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William Francis

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William Francis (1831-1888)


1889 Obituary [1]

WILLIAM FRANCIS was the eldest son of William Francis of Whitehall, Kenwin, Cornwall, and was born on the 25th of September, 1831.

He was educated at Plymouth Grammar School, and was afterwards articled to Mr. Nicholas Whitley, Engineer and Surveyor of Truro.

In 1850-6, Mr, Francis was engaged on the Cornwall Railway, first under Mr. Glenny in the preparation of the working plans, &c, subsequently acting as Assistant Engineer when the works were commenced, and latterly as resident in charge of about 10 miles of that line, between Grampound Road and Liskeard.

In 1856-7, he was employed as general Assistant in the Engineers’ Office of the Great Eastern Railway, and subsequently became Resident Engineer on the Ipswich and Woodbridge Railway, under Mr. Peter Bruff, the Chief Engineer.

In 1860, Mr. Francis removed to Hampshire, and under Messrs. Collister and Galbraith, superintended (1860-5) as Resident Engineer, the construction of the Andover and Redbridge Railway, now the property of the London and South Western Railway Company.

He was subsequently engaged in the preparation of the Parliamentary surveys of the Northampton and Banbury Railways, and after the Act was obtained, took charge of a section of the works until the same were suspended during the financial crisis in 1866.

Mr. Francis afterwards entered into business on his own account, and was extensively employed in arbitration work, the preparation of parliamentary plans, &c.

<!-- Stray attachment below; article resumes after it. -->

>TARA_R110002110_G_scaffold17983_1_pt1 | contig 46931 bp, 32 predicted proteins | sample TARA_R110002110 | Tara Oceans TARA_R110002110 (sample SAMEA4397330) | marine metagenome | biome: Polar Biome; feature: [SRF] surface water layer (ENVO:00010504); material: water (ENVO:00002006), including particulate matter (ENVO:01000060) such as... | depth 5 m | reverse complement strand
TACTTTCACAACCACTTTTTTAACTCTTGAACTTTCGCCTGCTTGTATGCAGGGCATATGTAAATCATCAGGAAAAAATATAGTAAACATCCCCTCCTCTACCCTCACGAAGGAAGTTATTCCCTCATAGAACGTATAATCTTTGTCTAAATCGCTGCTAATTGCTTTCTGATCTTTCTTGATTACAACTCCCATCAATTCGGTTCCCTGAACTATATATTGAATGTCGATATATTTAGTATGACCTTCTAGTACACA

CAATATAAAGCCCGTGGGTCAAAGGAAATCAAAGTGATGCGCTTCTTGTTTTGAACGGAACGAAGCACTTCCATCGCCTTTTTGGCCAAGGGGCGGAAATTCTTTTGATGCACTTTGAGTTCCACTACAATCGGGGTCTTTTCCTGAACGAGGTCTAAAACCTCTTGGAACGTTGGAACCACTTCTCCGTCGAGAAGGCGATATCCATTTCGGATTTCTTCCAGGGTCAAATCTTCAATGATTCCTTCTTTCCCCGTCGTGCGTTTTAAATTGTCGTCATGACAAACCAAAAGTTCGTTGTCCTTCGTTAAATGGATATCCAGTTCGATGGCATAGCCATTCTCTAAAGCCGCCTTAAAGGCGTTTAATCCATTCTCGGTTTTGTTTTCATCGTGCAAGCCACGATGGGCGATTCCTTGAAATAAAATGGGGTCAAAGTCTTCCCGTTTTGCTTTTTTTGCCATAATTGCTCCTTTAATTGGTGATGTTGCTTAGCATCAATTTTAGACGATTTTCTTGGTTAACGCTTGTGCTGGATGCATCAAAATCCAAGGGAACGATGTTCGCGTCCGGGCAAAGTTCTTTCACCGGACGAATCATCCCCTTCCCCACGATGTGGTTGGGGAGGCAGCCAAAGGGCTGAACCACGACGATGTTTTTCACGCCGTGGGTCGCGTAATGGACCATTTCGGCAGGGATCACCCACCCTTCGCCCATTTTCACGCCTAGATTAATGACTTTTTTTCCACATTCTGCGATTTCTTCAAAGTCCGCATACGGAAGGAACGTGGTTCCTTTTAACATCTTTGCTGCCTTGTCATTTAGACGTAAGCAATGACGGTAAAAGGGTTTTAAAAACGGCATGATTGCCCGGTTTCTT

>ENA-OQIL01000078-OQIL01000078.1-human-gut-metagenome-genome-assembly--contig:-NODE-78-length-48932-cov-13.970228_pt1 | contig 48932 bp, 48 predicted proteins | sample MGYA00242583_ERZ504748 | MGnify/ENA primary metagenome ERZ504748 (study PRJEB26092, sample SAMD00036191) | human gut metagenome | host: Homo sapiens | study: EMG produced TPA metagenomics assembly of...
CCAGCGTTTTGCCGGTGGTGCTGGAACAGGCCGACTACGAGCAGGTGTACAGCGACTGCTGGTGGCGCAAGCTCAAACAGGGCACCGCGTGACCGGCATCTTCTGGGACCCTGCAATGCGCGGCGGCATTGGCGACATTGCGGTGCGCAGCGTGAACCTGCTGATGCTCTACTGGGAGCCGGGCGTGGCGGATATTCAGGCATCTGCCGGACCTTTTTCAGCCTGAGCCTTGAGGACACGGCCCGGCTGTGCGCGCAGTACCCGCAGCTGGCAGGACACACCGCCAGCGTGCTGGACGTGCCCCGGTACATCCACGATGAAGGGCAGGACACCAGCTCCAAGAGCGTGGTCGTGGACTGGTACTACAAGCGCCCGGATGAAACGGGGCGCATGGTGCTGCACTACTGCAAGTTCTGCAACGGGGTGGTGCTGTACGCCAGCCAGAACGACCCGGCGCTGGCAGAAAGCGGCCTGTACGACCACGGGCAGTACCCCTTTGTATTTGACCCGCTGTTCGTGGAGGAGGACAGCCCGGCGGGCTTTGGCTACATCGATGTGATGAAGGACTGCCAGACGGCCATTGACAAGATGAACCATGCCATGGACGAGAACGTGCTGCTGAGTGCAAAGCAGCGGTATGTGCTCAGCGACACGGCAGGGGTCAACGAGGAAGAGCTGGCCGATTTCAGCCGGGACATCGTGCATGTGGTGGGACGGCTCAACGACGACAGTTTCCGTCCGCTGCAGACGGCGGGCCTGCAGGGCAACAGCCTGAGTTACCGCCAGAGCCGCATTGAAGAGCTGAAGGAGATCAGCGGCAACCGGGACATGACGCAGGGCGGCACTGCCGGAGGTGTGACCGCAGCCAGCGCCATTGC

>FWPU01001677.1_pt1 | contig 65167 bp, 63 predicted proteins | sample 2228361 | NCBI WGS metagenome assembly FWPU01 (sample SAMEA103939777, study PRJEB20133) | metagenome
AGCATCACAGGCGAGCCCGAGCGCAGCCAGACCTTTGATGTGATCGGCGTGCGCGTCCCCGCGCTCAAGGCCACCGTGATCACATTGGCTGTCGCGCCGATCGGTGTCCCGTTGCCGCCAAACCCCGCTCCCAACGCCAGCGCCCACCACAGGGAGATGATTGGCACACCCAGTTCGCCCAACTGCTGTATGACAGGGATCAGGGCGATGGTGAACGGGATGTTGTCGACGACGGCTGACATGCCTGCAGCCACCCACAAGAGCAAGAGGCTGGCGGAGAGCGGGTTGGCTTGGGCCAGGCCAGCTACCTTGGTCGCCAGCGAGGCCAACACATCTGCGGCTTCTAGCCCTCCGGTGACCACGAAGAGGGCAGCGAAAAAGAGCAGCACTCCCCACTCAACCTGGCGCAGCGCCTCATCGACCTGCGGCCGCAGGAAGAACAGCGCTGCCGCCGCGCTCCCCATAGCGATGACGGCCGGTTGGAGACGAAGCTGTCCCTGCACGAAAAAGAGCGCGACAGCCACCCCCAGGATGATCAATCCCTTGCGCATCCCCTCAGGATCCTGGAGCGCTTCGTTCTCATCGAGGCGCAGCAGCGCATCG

During the latter portion of his life, Mr. Francis turned his attention to contracting, and superintended the construction of the Ascot and Aldershot branch of the London and South Western Railway, for Mr. James Taylor. He also superintended for Messrs. Curry, Reeve and Co., the execution of the railway from Corfe to Swanage, now forming part of the London and South Western, and the Gravesend Extension of the London, Chatham and Dover Railway, for Mr. (now Sir George) Barclay Bruce.

Mr. Francis was likewise interested in the contract for the first section of the North Cornwall Railway, from Halwill to Launceston. He was thoroughly conversant with the details of railway construction, which he had mastered both theoretically and practically; and from his genial disposition and good business habits, he was respected and esteemed by all who knew him. For the last twelve or fifteen months Mr. Francis had been in failing health, and he died at Ealing on the 8bh of November, at the age of fifty-seven years.

He was elected an Associate of the Institution on the 5th of February 1867, and was transferred to Member on the 18th of February 1873.



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